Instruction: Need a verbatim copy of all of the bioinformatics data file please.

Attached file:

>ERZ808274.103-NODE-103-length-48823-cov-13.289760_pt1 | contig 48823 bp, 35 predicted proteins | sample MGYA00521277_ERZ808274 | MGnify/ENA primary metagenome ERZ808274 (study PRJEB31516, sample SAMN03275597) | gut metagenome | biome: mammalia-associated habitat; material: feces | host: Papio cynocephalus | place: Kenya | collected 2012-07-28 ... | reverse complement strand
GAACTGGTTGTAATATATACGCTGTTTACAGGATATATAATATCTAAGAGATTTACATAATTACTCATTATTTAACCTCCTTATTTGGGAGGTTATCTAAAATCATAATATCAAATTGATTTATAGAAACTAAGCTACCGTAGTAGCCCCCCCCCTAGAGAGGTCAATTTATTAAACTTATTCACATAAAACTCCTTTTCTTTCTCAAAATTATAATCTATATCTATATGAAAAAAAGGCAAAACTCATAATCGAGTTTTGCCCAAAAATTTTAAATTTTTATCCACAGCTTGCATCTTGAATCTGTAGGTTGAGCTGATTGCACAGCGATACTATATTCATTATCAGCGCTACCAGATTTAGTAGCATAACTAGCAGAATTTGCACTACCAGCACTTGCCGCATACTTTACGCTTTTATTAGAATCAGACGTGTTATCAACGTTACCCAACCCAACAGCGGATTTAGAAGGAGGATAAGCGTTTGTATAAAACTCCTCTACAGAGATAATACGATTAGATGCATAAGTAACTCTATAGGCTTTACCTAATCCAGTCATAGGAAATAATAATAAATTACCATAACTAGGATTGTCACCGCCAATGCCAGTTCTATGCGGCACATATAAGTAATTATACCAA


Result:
>ERZ808274.103-NODE-103-length-48823-cov-13.289760_pt1 | contig 48823 bp, 35 predicted proteins | sample MGYA00521277_ERZ808274 | MGnify/ENA primary metagenome ERZ808274 (study PRJEB31516, sample SAMN03275597) | gut metagenome | biome: mammalia-associated habitat; material: feces | host: Papio cynocephalus | place: Kenya | collected 2012-07-28 ... | reverse complement strand
GAACTGGTTGTAATATATACGCTGTTTACAGGATATATAATATCTAAGAGATTTACATAATTACTCATTATTTAACCTCCTTATTTGGGAGGTTATCTAAAATCATAATATCAAATTGATTTATAGAAACTAAGCTACCGTAGTAGCCCCCCCCCTAGAGAGGTCAATTTATTAAACTTATTCACATAAAACTCCTTTTCTTTCTCAAAATTATAATCTATATCTATATGAAAAAAAGGCAAAACTCATAATCGAGTTTTGCCCAAAAATTTTAAATTTTTATCCACAGCTTGCATCTTGAATCTGTAGGTTGAGCTGATTGCACAGCGATACTATATTCATTATCAGCGCTACCAGATTTAGTAGCATAACTAGCAGAATTTGCACTACCAGCACTTGCCGCATACTTTACGCTTTTATTAGAATCAGACGTGTTATCAACGTTACCCAACCCAACAGCGGATTTAGAAGGAGGATAAGCGTTTGTATAAAACTCCTCTACAGAGATAATACGATTAGATGCATAAGTAACTCTATAGGCTTTACCTAATCCAGTCATAGGAAATAATAATAAATTACCATAACTAGGATTGTCACCGCCAATGCCAGTTCTATGCGGCACATATAAGTAATTATACCAA